Sex Education: Teens Teaching Teens

Attribution: Youth Parliament License: 2.0 Generic

There is clear evidence that risky sexual behavior harms young people. More than two million people ages 15 to 24 across the globe contract HIV each year, including more than 17,000 American young people.  Four million U.S. teens experience a sexually-transmitted infection each year. And between 750,000 and 900,000 teenage women in the U.S. become pregnant each year.

These statistics demonstrate that we need to teach young people about making safe sexual choices. Last fall, a systematic review published in the Journal of Sex Research highlighted one approach: peer education.

First, what is peer education?  Simply, it means learning from people in the same social group – whether that is age, sexual orientation, culture or interests.

For the review, researchers from the University of North Carolina-Chapel Hill identified 15 studies that measured how much students learned during peer-led sex education classes, whether their attitudes toward sex changed, how much they focused on the program and whether the program led to a change in their sexual behavior.

Twelve of the studies found students who participated in peer-led sex education programs improved their knowledge about sexual behaviors and consequences. A total of 13 studies measured students’ attitudes toward sex, and eight found “significant” improvements. The review classified all studies as having a high level of peer participation showed improvement in attitudes.

The review also concluded that students in peer-led programs were more focused during the lessons and found sex education to be more interesting.

However, there was one major gap in the power of peer-led sex education: changes in sexual behavior. Ten of the studies included in the review measured changes in behavior. Three of them found some improvements, six found students made no changes in behavior, one reported mixed results, and two did not report the results. There were two studies that found students were 5 percent more likely to use a condom after the training, but that result was not statistically significant.  The vast majority of researchers wrote that studies need to follow students over a longer period of time to record changes in behavior.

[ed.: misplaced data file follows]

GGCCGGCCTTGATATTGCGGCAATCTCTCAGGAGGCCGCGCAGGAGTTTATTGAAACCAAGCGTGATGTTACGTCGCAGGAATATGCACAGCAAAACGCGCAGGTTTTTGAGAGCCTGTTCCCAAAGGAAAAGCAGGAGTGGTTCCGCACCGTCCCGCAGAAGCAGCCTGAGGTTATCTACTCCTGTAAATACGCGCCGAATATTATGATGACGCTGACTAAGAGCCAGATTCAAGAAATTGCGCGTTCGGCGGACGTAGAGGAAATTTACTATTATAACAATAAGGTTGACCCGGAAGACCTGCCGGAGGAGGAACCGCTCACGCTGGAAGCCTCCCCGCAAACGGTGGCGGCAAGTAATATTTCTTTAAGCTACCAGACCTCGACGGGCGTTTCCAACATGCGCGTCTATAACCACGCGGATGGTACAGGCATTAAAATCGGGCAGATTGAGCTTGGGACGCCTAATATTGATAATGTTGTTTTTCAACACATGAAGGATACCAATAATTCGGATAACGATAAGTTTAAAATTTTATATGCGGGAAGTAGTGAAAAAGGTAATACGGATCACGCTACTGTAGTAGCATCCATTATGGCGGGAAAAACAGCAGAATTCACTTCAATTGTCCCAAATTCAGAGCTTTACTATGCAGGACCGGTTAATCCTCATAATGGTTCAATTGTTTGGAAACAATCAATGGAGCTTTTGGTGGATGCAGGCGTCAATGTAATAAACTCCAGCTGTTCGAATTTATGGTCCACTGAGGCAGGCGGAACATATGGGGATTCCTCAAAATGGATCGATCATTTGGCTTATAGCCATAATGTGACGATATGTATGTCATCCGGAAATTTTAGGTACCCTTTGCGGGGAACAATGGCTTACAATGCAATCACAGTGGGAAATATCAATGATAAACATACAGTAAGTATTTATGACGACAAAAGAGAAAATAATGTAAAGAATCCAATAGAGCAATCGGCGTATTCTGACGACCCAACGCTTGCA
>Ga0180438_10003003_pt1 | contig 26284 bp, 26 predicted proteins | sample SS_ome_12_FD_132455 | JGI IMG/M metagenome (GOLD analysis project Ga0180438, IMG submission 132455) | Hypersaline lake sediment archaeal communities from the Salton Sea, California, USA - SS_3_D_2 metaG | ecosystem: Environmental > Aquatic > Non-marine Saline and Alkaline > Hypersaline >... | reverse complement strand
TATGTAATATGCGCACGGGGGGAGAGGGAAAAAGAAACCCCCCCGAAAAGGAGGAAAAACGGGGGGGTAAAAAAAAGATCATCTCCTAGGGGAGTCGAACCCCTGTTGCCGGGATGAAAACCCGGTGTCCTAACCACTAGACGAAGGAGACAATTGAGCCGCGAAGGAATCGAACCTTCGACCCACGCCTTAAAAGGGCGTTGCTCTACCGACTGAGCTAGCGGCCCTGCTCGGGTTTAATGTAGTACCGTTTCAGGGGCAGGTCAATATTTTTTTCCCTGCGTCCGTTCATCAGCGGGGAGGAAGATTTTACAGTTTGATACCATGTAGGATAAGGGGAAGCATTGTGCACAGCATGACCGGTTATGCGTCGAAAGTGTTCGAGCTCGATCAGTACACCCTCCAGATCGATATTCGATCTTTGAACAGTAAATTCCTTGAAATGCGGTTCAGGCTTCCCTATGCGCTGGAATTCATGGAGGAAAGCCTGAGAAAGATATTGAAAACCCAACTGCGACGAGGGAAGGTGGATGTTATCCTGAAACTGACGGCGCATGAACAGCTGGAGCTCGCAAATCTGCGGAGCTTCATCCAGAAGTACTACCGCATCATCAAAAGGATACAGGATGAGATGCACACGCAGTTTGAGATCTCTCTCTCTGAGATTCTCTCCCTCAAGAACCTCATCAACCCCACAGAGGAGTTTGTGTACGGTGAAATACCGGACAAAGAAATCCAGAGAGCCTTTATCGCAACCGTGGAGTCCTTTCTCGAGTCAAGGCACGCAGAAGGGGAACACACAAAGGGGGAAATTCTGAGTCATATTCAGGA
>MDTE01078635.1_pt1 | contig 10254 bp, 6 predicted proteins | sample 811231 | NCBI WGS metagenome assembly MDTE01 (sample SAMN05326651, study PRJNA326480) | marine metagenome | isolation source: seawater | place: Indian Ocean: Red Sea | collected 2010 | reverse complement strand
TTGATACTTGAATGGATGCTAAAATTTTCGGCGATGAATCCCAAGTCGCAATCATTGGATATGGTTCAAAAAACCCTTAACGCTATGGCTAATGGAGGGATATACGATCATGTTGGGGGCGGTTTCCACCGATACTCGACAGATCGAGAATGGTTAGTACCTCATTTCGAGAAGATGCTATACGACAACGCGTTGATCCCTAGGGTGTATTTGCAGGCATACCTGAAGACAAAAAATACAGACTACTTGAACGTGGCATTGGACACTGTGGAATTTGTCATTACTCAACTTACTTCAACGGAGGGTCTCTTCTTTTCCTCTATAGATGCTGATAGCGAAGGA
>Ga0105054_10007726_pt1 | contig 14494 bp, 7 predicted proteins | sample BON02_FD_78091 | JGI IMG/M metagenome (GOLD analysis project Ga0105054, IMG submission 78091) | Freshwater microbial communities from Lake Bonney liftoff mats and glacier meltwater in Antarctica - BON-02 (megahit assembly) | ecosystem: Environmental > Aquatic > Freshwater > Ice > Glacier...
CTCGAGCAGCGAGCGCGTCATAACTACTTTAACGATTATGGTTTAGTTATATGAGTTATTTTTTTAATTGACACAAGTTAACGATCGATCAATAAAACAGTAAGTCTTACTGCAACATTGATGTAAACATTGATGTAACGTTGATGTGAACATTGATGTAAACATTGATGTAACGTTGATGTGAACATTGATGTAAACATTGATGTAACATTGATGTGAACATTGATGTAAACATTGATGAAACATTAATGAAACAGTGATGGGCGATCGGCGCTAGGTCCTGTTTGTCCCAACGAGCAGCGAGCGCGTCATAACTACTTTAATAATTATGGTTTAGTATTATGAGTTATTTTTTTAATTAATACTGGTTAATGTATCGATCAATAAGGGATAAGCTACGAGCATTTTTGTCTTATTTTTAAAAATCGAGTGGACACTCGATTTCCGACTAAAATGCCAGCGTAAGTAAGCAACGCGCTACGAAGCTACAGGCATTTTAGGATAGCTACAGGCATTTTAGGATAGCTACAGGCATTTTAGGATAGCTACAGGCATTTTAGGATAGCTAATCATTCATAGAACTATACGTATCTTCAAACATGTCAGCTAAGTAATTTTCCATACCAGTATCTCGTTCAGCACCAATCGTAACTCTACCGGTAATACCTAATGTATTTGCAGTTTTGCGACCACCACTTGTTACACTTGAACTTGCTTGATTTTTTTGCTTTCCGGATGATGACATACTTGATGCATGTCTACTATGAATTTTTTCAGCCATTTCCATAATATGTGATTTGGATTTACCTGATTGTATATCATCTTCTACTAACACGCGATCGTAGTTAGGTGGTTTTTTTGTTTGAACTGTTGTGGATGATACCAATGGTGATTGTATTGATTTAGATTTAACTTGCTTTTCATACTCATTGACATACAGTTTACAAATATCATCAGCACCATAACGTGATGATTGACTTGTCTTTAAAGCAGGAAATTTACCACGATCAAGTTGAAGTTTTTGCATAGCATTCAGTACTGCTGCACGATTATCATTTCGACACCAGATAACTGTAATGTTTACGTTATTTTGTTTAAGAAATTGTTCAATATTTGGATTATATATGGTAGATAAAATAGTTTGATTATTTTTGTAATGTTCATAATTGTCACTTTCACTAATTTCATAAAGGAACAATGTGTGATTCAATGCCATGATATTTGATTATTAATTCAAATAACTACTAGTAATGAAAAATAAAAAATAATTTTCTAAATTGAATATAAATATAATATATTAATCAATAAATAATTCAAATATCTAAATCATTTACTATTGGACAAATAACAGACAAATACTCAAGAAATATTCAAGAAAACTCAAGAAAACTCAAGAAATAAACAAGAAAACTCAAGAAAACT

At the Bronfenbrenner Center, ACT for Youth has recently taken a deeper look at the question of peer education. Mary Maley, the director of the Research Synthesis Project, has compiled the findings of six review articles into a new Research fACTs and Findings article that summarizes what we know about peer education’s effectiveness.

Over the last several decades the quantity and quality of evaluation research in the teen pregnancy prevention field has improved dramatically.  We now have persuasive evidence that programs can delay sexual activity, improve contraceptive use and ultimately prevent teen pregnancy and sexually transmitted diseases. There is a substantial collection of evidence-based adolescent sexual health programs that have been rigorously evaluated and demonstrate success in achieving positive outcomes over time.

While peer-led education programs offer a promising approach in changing knowledge and attitudes, they require more rigorous scientific study to demonstrate success in changing behavioral outcomes before they can be considered “evidence-based.”

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